"We are hoping Yarmouk will be open," he added. "It's not to get a permission to leave but to have a small movement of people in and out so that they can feel they have a choice to leave."
"You can't understand a siege until you live there," Muhanned told me. "We had to eat food no-one can eat - grass, spices with water, if we found water."
"We were eating stuff the cows wouldn't eat," chimed in 16-year-old Mohammad, a gaunt boy with sad piercing eyes and a heart-wrenching story.
"I was outside the house and when I came home I found a rocket had landed," he told me as we sat in the corridor of an UNRWA school with its trademark powder blue walls.
"My mother and my two sisters were killed. My other two sisters are injured."
Then, pausing, he added: "It's not a life but we say, thank God."
It's a life lived on the very edge.
"Every day we went to school we put our hand on our heart because so many people have died," confided 15-year-old Khaled who draped himself across a school desk with the confident pose of a little street fighter and the gaze of a vulnerable child.
"Of course we were scared but we had to continue. If we lose our future no-one can help us."
No sooner did they settle into the shelter, than they went into revision classes.
It's hard to imagine how they can possibly be ready for these tests.
Some of the students expressed regret that teaching, when it happened inside Yarmouk, was no longer at a very good level. But a number of them commended their teachers for their efforts.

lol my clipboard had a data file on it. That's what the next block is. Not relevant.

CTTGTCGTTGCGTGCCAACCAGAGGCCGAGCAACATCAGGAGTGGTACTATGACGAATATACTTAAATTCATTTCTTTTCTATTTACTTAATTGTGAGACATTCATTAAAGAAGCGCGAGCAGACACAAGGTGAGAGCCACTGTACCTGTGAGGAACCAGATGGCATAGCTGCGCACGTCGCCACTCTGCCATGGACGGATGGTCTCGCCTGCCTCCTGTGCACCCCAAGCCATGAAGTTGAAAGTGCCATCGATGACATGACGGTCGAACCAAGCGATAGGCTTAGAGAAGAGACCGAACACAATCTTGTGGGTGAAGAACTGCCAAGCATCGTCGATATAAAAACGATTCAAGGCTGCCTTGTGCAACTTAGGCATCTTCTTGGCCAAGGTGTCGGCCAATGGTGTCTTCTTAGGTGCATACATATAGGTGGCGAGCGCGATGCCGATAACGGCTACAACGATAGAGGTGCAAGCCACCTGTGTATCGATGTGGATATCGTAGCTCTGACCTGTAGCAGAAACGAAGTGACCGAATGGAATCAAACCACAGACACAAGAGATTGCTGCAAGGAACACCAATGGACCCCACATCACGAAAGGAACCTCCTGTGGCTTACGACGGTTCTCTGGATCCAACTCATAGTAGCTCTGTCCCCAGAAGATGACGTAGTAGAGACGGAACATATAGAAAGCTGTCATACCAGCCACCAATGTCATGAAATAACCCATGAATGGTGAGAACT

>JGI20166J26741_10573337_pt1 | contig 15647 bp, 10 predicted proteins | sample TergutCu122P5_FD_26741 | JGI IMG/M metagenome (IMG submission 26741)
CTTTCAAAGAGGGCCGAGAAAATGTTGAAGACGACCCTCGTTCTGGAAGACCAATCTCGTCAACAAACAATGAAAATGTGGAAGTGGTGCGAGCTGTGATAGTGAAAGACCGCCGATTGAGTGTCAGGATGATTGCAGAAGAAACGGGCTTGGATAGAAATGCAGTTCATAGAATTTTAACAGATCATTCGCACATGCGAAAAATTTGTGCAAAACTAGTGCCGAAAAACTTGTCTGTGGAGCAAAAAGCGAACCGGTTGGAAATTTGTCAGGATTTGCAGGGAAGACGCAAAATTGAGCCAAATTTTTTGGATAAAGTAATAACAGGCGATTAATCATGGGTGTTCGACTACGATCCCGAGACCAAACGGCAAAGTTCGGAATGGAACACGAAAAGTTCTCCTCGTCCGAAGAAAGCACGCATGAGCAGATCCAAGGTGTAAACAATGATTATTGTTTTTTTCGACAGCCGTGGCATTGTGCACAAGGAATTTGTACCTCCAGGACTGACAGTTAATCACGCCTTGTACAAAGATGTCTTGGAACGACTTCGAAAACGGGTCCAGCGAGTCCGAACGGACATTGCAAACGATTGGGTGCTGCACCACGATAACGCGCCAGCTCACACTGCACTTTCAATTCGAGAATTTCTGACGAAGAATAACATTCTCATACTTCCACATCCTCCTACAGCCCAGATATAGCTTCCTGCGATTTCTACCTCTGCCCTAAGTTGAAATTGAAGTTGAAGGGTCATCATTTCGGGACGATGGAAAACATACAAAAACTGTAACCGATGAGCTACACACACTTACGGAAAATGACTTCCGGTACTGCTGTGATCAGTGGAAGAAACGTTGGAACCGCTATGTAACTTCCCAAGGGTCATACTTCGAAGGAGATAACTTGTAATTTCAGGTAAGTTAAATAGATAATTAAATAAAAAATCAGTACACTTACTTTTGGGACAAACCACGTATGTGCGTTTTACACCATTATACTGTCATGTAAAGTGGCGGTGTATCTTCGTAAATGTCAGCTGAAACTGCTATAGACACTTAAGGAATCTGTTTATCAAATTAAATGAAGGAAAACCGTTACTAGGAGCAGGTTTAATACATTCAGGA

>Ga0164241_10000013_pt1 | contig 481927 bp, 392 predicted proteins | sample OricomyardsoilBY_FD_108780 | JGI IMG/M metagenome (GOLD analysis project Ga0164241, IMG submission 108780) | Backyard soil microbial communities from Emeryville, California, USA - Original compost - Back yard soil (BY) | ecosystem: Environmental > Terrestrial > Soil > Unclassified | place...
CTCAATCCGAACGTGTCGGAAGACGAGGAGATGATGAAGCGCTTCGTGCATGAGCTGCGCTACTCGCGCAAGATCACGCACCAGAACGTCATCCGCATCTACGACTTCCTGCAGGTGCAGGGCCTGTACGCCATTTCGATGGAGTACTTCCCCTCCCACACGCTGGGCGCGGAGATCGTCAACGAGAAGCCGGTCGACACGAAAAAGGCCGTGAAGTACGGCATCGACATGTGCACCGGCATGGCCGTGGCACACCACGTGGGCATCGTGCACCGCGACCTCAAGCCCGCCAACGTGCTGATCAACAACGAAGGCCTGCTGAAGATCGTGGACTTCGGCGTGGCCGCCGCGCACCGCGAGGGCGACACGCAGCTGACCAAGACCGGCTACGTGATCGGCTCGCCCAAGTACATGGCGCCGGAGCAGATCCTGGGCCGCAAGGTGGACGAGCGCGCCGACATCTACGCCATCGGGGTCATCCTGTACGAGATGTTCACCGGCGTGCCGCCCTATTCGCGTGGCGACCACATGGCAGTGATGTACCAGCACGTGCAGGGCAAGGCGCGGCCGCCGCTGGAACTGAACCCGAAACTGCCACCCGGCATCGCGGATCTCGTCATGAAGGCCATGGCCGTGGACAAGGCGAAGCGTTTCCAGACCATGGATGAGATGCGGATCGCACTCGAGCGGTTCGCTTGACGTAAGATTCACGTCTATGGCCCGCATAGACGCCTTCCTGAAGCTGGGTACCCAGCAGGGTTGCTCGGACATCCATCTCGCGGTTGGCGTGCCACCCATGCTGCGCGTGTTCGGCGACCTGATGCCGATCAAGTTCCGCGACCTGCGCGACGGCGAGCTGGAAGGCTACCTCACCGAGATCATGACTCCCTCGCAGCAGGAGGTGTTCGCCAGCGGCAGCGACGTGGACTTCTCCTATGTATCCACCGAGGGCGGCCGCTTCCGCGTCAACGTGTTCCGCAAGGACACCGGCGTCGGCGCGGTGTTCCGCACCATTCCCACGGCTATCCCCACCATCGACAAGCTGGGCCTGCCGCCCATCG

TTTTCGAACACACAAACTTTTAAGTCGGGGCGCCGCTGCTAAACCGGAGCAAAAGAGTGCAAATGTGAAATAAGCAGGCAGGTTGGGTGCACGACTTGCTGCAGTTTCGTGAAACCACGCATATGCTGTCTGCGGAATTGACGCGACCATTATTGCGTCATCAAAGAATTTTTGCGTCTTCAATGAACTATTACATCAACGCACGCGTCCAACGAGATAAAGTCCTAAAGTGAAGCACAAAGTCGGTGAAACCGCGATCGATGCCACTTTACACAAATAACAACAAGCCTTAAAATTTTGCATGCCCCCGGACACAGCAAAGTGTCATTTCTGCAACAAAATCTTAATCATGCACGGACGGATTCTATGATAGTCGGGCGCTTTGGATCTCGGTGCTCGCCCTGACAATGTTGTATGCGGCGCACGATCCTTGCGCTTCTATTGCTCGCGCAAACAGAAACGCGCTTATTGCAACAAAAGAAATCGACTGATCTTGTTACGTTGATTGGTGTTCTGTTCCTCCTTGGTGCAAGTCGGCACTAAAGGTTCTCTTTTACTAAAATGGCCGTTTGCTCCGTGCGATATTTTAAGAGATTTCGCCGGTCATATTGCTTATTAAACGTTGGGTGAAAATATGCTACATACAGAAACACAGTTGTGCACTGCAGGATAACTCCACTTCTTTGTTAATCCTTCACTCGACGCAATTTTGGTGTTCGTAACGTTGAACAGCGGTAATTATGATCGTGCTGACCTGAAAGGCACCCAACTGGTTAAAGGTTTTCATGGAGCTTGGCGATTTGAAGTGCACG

"I studied by sunlight in the day, and candles by night," Khaled explained, but then he admitted: "When you can't find food, it's hard to make your brain work."
Small quantities of some food being smuggled into Yarmouk are available at steep cost.
UNRWA continues to press for more sustained distribution but their operations are constantly halted, for days on end, by violence.
UN food parcels have made a difference but are still said to cover only a quarter of the food needs of an estimated 18,000 residents, who include some Syrians among the Palestinian refugees.
A recent report by Amnesty International put the number of deaths from starvation and illnesses at nearly 200 since the siege came into force last July.
As the students came out, it was al Wafa - a Syrian NGO linked to the Syria Trust for Development set up by President Bashar al-Assad's wife Asma al-Assad - which was distributing supplies to queues of visibly weak and tired residents, some in tears.
There are reports that the government's nearly year-long siege of Yarmouk may soon be eased.
To truly end this suffering, it will take the agreement of all warring parties to a conflict that has exacted an unbearably heavy human cost.
"We all calling on all parties to allow a bigger humanitarian space," said UNRWA's Abdallah al Laham, as students milling around the entrance to the school savoured the small but special space they won this week.